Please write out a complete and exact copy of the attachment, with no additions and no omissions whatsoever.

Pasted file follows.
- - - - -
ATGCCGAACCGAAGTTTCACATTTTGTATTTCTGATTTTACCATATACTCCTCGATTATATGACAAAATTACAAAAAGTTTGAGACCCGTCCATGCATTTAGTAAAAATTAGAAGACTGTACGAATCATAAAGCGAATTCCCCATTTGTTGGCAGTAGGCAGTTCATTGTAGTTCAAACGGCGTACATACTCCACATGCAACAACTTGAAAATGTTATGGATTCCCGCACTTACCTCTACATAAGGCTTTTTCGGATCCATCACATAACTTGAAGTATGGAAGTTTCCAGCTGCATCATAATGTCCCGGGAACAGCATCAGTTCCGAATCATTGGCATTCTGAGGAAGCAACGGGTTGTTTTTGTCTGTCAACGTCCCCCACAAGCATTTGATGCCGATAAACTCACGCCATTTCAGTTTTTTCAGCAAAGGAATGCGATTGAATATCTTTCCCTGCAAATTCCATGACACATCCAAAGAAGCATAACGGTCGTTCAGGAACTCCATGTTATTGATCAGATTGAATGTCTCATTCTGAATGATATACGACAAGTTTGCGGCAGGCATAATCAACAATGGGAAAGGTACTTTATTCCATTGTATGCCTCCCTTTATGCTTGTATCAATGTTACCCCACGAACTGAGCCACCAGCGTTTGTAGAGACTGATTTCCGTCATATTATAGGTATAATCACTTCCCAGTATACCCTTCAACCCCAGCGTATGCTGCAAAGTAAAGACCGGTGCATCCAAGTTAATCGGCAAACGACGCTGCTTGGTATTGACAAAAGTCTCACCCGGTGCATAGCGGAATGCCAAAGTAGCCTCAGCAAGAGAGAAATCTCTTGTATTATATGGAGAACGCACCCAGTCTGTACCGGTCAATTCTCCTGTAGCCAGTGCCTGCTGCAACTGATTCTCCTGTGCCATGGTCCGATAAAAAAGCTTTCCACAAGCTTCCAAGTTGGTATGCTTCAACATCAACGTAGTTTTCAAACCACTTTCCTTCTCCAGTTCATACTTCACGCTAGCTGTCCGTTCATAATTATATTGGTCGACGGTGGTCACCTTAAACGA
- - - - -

ATGCCGAACCGAAGTTTCACATTTTGTATTTCTGATTTTACCATATACTCCTCGATTATATGACAAAATTACAAAAAGTTTGAGACCCGTCCATGCATTTAGTAAAAATTAGAAGACTGTACGAATCATAAAGCGAATTCCCCATTTGTTGGCAGTAGGCAGTTCATTGTAGTTCAAACGGCGTACATACTCCACATGCAACAACTTGAAAATGTTATGGATTCCCGCACTTACCTCTACATAAGGCTTTTTCGGATCCATCACATAACTTGAAGTATGGAAGTTTCCAGCTGCATCATAATGTCCCGGGAACAGCATCAGTTCCGAATCATTGGCATTCTGAGGAAGCAACGGGTTGTTTTTGTCTGTCAACGTCCCCCACAAGCATTTGATGCCGATAAACTCACGCCATTTCAGTTTTTTCAGCAAAGGAATGCGATTGAATATCTTTCCCTGCAAATTCCATGACACATCCAAAGAAGCATAACGGTCGTTCAGGAACTCCATGTTATTGATCAGATTGAATGTCTCATTCTGAATGATATACGACAAGTTTGCGGCAGGCATAATCAACAATGGGAAAGGTACTTTATTCCATTGTATGCCTCCCTTTATGCTTGTATCAATGTTACCCCACGAACTGAGCCACCAGCGTTTGTAGAGACTGATTTCCGTCATATTATAGGTATAATCACTTCCCAGTATACCCTTCAACCCCAGCGTATGCTGCAAAGTAAAGACCGGTGCATCCAAGTTAATCGGCAAACGACGCTGCTTGGTATTGACAAAAGTCTCACCCGGTGCATAGCGGAATGCCAAAGTAGCCTCAGCAAGAGAGAAATCTCTTGTATTATATGGAGAACGCACCCAGTCTGTACCGGTCAATTCTCCTGTAGCCAGTGCCTGCTGCAACTGATTCTCCTGTGCCATGGTCCGATAAAAAAGCTTTCCACAAGCTTCCAAGTTGGTATGCTTCAACATCAACGTAGTTTTCAAACCACTTTCCTTCTCCAGTTCATACTTCACGCTAGCTGTCCGTTCATAATTATATTGGTCGACGGTGGTCACCTTAAACGA